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The GovCon Bulletin™

Apr, 2023

SNI United And The Risks Of DIY Joint Ventures

I think we can get by without hiring counsel or a consultant. 

I mean, we aren’t even sure we’ll win the bid, right? 

So let’s just download the forms we need from one of those online sites. 

That should help us get by for now…

     What small business owner hasn’t said or thought this - or something like this - at one time or another?  With limited funds available, particularly for a small business’ legal spend, every dollar counts.  Certainly, when taking into account the uncertain outcome from bidding on a government contract, cutting a corner here or there may be tempting.  And there may be, no doubt, some situations in which a simple online template might help a government contractor “get by.”

     As two small businesses recently learned last month, however, setting up a joint venture to bid on an 8(a) set-aside contract is not one of them.

SNI United

     In Size Appeal of: Syscom, Inc. Re: SNI United, LLC, the U.S. Department of Air Force (Air Force) issued an RFQ for an 8(a) set-aside contract for refuse and recycling services.  Air Force eventually notified offerors that the apparent awardee was SNI United, LLC (SNI).  SNI is organized as a limited liability company (LLC) under Michigan law and is a joint venture between 1-855-US-TRASH, LLC (US Trash), an 8(a) participant, and Six Nations Inc. (Six Nations), a small business.  

     SNI won the bid, but after Air Force notified unsuccessful offerors that SNI was the apparent awardee, one of them submitted a size protest to the SBA and the case ultimately ended up at the SBA’s Office of Hearings and Appeals (OHA).  The unsuccessful offeror claimed that the 8(a) participant did not control the day-to-day management and administration of the joint venture, in violation of the SBA’s small business regulations under 13 CFR 124.513(c)(2).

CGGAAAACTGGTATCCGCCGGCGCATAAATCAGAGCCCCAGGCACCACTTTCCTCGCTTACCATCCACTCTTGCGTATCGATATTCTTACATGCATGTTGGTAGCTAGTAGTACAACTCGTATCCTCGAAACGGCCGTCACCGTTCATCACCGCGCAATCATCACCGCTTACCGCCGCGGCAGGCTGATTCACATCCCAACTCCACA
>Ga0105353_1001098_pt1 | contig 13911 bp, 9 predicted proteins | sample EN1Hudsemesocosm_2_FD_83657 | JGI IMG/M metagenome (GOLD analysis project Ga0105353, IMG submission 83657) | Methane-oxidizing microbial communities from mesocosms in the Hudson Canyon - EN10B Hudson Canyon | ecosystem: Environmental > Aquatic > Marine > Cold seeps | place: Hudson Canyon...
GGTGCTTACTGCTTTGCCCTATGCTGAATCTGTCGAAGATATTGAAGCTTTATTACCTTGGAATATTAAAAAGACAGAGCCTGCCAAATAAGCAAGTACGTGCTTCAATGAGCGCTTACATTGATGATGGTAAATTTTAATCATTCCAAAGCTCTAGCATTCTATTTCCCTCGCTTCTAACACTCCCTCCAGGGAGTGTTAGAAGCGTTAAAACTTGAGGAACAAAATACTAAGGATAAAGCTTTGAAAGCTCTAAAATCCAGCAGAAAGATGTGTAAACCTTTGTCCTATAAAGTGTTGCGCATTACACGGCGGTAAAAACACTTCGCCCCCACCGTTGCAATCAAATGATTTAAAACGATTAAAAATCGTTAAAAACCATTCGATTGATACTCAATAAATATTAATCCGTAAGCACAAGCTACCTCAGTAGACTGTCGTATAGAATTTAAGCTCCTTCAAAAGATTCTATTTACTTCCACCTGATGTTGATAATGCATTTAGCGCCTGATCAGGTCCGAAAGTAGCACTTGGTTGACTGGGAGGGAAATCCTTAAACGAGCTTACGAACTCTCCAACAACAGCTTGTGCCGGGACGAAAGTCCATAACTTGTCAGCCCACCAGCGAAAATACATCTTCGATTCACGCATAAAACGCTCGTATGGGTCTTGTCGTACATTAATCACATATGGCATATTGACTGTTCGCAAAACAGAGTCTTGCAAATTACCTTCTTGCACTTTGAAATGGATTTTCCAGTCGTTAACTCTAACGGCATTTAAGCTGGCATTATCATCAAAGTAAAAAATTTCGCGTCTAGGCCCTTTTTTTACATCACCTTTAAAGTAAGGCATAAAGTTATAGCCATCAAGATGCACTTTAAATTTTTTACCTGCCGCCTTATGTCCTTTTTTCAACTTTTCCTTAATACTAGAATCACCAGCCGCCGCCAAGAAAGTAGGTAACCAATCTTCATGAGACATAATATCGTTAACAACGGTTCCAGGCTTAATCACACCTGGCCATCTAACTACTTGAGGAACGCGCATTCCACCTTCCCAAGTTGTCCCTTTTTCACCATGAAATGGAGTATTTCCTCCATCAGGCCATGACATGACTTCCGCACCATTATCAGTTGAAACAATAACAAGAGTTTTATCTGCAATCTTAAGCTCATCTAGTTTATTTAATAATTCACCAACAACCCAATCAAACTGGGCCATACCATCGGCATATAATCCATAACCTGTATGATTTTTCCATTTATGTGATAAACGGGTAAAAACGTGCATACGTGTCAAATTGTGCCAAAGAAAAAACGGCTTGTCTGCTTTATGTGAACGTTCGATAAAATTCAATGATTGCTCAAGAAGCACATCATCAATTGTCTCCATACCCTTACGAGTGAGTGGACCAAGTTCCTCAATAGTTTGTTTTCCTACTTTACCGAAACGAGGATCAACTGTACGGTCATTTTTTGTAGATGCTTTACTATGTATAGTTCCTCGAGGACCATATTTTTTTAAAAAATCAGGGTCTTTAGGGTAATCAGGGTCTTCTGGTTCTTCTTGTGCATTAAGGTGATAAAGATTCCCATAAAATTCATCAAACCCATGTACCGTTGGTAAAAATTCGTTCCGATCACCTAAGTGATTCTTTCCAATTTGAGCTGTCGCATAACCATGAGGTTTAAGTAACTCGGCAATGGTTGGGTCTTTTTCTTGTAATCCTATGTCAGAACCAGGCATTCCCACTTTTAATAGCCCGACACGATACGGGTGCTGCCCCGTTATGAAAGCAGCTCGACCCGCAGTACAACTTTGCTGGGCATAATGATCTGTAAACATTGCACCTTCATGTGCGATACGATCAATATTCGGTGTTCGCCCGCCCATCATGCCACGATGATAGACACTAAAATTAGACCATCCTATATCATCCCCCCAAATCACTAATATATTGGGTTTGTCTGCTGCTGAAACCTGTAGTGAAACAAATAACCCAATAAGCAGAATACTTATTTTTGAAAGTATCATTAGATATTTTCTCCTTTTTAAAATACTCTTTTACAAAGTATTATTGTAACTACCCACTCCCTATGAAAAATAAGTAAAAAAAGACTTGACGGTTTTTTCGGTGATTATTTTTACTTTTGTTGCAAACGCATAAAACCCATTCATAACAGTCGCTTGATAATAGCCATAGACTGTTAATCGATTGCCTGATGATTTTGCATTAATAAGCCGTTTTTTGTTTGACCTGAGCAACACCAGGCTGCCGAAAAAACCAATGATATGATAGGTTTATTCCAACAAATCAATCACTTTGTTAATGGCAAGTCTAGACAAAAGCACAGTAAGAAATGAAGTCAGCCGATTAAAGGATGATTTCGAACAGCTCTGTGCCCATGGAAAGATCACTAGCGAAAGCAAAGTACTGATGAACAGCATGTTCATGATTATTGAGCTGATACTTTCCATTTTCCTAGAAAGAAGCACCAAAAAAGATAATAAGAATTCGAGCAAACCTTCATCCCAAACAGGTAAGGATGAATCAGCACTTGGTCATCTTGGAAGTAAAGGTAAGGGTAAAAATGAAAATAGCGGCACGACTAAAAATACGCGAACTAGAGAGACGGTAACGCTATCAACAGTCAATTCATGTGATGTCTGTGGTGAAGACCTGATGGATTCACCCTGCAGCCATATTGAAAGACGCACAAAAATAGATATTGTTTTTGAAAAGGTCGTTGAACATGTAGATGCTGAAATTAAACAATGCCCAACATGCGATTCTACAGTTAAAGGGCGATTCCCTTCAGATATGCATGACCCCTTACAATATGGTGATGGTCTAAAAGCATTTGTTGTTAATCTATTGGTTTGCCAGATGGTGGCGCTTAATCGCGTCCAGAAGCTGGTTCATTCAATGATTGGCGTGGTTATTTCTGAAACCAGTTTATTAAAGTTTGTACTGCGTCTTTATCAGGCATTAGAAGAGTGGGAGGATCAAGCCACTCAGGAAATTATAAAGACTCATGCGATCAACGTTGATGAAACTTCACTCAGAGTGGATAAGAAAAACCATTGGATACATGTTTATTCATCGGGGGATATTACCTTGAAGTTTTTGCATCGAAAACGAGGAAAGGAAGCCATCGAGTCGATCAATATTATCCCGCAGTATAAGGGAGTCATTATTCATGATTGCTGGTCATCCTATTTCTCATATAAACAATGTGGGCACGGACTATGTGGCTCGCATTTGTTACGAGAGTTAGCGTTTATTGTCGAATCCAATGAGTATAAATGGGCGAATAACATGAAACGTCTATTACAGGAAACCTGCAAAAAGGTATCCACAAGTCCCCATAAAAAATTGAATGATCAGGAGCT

The SBA regulates a number of small business government contracting programs and among its concerns is that a small business program participant may not, in fact, be controlled or managed by the qualifying person or small business, or that SBA program benefits may pass through the qualifying person or small business to another person or entity that is not qualified. 

     These concerns are partly reflected in the SBA’s regulations that allow a joint venture between an 8(a) participant and another small business to be awarded an 8(a) contract even though the other small business may not be an 8(a) participant.  Those regulations impose specific requirements on the related joint venture agreement that are intended to ensure that the 8(a) participant controls the joint venture and receives benefits from it.  For example, the regulations require a joint venture agreement to designate the 8(a) participant as the managing venturer of the joint venture and to designate an employee of the 8(a) managing venturer as the responsible manager with ultimate responsibility for performance of the contract.

     Often with LLC’s, requirements like the ones found in the SBA’s joint venture regulations can be incorporated in a competently and carefully drafted LLC operating agreement, that itself can act as a joint venture agreement.

     That wasn’t, however, what was done in SNI United.

     We won’t recount all of the drafting mistakes in this article.  But one that sticks out is that the SNI joint venture partners apparently used forms and procedures that apply to corporations, not LLC’s.  For example, they adopted bylaws instead of an operating agreement and they created a board of directors. This might seem odd at first, until you get to their purported explanation - namely, that they “drafted the corporate documents related to the joint venture themselves without the assistance of legal counsel, based on forms they found online.”  So the joint venture “created bylaws and adopted a board of directors to manage the joint venture because that is what the form it found online did.”